On Nov. 10, McCovey Cove at San Francisco played host to the Red Bull Flugtag, which celebrated its 10-year U.S. anniversary.
And Fresno State student Tim Anderson and his team were there to compete, and they weren’t going to go home empty-handed.
Anderson’s team, the Californauts, was composed of himself, his friend Raffy Sencion, and several others including Sencion’s younger brother, cousin and a family friend.
It was their first Flugtag event, but they were not strangers to Red Bull events. Last year Anderson and Sencion competed in a soapbox derby where they won the award for People’s Choice.
They liked the challenge and competition brought by the event, and decided to try their hand at Flugtag.
Anderson said he had never built anything built to fly.
“I learned a lot about actually designing something to fly,” he said. “The only thing I knew was making little paper airplanes in class. That was it.”
Their first design had the craft with wings shaped like the state of California, but first they had to get the design approved by their sponsor.
“We told him about the idea,” Anderson said. “We said, ‘We want the wings to be shaped like the state.’ He said, ‘Well, do you want it to look good or do you want it to have the best chance at flying?’”
Anderson said that, while he and Sencion had a good design idea, in the end they chose the option of aerodynamics over flair.
The wings of the craft were created to be straight with a concave curve, which were designed to provide some lift.
The left wing brandished the team’s name, while the right featured the bear and star design seen in the California state flag.
“That’s how we sported our name, the Californauts,” Anderson said.
The surfboard was around 25 feet long, and took around 2 1/2 weeks to build.
“Two weeks before that it was design and planning out dimensions and figuring out what kind of materials we needed to build it,” Anderson said.
“We’d get off work at 6 p.m. at night and work,” he said. “We’d drive up the mountain and work until 2 in the morning just putting it together.”
The inside of the wing was crafted from thin pieces of wood, and the outside was coated in shrink-wrap, which was heated using a hair drier, making an air-tight seal.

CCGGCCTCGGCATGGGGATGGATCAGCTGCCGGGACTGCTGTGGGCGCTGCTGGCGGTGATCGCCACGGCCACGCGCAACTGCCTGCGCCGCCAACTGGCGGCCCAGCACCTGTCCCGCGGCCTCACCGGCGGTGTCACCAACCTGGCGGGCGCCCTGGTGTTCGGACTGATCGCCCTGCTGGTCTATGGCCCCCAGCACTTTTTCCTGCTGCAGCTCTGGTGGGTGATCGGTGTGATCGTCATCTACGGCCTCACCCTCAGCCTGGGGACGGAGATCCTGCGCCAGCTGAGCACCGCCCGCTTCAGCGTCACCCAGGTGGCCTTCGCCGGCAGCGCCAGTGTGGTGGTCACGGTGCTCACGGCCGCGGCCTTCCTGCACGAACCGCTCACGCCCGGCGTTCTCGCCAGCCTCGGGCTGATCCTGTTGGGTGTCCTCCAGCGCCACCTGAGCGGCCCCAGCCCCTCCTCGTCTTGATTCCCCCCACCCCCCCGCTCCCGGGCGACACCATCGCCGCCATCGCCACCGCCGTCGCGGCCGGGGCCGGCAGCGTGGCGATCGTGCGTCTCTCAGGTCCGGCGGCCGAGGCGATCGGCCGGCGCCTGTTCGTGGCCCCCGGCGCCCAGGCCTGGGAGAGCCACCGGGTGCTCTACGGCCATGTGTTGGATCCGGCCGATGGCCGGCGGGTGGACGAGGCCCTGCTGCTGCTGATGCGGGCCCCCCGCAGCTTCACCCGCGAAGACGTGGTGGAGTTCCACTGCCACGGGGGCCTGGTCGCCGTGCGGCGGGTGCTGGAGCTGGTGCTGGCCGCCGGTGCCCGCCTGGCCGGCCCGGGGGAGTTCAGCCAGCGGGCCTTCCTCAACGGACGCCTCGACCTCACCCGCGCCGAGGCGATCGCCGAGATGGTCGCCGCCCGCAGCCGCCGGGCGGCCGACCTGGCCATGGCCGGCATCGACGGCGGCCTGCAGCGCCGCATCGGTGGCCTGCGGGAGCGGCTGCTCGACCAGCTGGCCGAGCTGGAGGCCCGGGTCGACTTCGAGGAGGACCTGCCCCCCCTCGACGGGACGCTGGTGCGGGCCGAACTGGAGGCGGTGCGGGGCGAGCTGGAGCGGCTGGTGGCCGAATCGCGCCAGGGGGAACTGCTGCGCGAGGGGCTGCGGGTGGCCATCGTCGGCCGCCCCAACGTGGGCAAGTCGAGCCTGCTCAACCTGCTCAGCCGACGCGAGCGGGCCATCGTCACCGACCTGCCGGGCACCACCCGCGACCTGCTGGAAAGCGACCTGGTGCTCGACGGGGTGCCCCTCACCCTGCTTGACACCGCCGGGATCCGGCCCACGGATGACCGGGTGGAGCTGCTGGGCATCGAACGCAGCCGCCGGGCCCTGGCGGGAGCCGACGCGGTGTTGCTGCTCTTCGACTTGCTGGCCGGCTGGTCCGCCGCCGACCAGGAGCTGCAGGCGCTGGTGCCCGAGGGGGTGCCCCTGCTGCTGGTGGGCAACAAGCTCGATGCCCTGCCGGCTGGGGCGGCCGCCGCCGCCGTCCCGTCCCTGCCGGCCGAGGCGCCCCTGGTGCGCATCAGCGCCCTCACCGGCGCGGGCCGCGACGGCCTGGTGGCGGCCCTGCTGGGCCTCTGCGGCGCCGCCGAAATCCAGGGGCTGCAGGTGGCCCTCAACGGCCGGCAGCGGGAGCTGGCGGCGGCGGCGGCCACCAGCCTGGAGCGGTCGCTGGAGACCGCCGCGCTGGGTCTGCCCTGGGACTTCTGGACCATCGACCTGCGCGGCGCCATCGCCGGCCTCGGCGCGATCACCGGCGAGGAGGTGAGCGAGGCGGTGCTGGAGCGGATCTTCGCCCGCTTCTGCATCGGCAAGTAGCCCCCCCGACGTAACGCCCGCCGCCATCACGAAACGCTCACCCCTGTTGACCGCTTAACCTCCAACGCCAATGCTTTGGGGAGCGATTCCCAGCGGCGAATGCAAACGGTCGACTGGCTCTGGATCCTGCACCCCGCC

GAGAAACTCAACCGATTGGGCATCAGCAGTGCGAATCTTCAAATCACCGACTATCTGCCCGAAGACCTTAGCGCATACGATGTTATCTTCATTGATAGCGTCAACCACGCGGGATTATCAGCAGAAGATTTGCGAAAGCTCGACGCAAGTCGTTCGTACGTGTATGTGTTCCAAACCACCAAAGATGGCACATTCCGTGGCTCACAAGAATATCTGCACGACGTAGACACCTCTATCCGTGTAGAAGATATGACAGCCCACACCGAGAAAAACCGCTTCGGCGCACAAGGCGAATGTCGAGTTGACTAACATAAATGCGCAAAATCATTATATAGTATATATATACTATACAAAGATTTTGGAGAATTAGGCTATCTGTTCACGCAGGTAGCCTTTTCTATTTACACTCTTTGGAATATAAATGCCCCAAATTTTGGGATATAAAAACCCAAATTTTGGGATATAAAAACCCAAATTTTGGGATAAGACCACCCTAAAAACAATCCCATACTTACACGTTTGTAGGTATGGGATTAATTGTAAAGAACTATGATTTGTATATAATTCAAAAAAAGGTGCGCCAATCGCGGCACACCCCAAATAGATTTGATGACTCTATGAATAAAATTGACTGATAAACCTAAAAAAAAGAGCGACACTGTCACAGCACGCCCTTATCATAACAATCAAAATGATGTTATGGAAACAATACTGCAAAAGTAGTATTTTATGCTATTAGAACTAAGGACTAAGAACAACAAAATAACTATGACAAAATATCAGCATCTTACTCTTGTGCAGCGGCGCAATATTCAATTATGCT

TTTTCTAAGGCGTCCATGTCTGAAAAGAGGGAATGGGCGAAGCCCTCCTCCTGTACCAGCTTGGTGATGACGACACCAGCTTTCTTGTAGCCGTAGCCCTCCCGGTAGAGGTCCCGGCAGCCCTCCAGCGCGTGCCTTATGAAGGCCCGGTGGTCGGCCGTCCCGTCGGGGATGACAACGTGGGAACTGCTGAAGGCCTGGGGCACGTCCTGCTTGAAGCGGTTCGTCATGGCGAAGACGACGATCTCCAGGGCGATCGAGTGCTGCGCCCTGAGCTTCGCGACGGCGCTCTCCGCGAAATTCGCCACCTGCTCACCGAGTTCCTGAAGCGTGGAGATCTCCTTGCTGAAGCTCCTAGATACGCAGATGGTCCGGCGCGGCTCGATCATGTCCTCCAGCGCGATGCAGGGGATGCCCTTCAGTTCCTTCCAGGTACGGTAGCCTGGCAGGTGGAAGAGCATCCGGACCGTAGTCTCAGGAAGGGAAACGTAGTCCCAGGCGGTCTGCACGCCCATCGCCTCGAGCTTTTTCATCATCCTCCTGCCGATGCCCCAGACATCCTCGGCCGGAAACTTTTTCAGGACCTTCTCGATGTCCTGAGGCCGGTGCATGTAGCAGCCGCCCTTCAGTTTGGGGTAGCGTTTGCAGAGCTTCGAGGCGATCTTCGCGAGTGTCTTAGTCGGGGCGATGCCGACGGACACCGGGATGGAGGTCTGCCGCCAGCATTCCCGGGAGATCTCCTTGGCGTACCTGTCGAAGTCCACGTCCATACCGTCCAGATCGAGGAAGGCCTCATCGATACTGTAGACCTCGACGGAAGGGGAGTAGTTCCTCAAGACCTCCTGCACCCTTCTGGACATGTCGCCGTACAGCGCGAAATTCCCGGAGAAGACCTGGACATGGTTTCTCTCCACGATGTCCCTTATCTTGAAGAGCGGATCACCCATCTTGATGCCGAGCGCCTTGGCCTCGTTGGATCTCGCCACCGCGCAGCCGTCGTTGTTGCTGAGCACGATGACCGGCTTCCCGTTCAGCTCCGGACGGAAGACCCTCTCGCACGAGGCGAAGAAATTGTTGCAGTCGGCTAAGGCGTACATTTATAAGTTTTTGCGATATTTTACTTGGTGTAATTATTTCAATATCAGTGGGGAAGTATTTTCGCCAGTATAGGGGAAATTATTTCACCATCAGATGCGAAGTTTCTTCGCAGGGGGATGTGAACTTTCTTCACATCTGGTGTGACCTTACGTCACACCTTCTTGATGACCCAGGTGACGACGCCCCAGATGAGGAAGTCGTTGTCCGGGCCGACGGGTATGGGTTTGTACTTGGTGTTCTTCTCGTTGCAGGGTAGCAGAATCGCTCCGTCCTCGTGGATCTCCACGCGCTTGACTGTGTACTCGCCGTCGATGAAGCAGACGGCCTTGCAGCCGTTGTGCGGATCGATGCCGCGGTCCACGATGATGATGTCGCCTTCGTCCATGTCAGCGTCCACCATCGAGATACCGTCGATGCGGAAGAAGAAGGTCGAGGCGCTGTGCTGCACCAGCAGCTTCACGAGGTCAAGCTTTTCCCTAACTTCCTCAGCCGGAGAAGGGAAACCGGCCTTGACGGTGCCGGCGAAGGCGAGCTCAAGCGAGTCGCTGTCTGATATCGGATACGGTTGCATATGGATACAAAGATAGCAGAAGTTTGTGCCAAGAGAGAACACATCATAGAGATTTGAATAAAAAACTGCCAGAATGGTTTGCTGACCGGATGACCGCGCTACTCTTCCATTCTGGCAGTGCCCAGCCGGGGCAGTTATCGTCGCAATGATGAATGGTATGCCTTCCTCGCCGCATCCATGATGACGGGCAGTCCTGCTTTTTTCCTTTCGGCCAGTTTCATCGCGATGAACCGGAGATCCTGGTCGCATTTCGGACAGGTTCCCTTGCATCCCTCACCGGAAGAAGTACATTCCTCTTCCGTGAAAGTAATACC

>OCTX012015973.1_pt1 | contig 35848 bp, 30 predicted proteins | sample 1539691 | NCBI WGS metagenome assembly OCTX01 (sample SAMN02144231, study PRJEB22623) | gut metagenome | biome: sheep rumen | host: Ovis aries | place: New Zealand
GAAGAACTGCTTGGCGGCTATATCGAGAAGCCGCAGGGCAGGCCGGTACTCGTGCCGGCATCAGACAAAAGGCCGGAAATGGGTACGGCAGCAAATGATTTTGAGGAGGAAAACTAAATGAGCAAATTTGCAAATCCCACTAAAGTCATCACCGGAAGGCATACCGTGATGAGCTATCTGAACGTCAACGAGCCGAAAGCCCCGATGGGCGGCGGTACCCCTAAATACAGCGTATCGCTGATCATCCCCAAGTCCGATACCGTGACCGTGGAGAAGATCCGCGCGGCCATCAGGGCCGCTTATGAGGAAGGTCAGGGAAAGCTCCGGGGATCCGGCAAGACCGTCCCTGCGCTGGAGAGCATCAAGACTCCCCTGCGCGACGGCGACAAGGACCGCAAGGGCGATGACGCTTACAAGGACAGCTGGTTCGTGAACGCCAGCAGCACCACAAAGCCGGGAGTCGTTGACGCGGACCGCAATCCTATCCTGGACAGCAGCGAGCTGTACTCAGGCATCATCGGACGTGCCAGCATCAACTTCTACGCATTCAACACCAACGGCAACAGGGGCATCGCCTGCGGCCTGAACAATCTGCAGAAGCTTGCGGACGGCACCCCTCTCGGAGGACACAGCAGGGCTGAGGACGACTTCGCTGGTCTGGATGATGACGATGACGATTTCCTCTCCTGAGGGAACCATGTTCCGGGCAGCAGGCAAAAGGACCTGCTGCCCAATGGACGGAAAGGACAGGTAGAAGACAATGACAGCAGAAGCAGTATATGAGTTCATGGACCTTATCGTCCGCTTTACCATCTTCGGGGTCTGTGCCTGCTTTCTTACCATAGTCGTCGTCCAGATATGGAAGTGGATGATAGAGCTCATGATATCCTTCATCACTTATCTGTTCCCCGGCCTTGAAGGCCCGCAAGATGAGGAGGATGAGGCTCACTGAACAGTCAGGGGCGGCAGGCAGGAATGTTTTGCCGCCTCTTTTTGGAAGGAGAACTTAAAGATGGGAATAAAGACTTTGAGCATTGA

The craft was christened La Flama Blanca, which is Spanish for The White Flame.
Flugtag, which is German for flight day, began in the late ’70s. The premise is this: several teams build human-powered gliders and, well, throw them off a platform into the water below.
Winners are chosen by the design of the craft and how far it flies. The current record for the longest flight is 229 feet, which was set in May at Mainz, Germany.
After all the hard work done by the team, they felt excited when, at 1 p.m., onlookers were called away, and the teams were called up to make the ascent.
“We were the third team to go so, right off the bat, we pushed our craft up this ramp to go to that 30-foot platform,” Anderson said.
Standing at the top of the platform, Anderson was taken aback at what he saw when he looked around.
“You don’t really realize how many people are there to watch you, and then all of the sudden you get on that platform above McCovey Cove and you look around and then it hits you. You’re all, ‘There’s 100,000 people here to watch us.’ That’s a lot of people.
“That was really cool,” he said.
After the team’s hard work, Anderson said he was looking forward to seeing if their craft could actually fly.
“We weren’t so nervous, we were so much more curious to see like, ‘Oh, is it going to fly? Is it really going to work?’” he said.
When their turn came, the Californauts’ theme song began. It was a song mixed by Sencion using parts of Red Bull daredevil Felix Baumgartner’s speech, a Deadmau5 song and the NASA countdown.
Sencion, who was the team’s pilot, was launched off the 30-foot platform by the team, and he steered the craft using a flight stick that was tied to a tail flap in the back.
Though their glider was somewhat unorthodox, it managed to fly around 42 feet—the third farthest distance among all other competitors.
Even more impressive, the craft stayed together and made a perfect landing. Well, almost perfect.
“He was coming straight down and he was pulling up for too long, and so as he got closer to the water, the tail hit the water and it broke, which caused the front to slap down flat on the water,” Anderson said. “It went well.”
Sencion never touched the water. When the flight was done, he stood up for his audience.
After the landing, the rest of the team dove off the edge into the water below.
The Californauts managed to take seventh place out of 36 teams, and though they didn’t take the grand prize, they managed to once more get the People’s Choice award, echoing their past success.
“It was the fan favorite,” Anderson said. “That’s what we were going for and we got it.”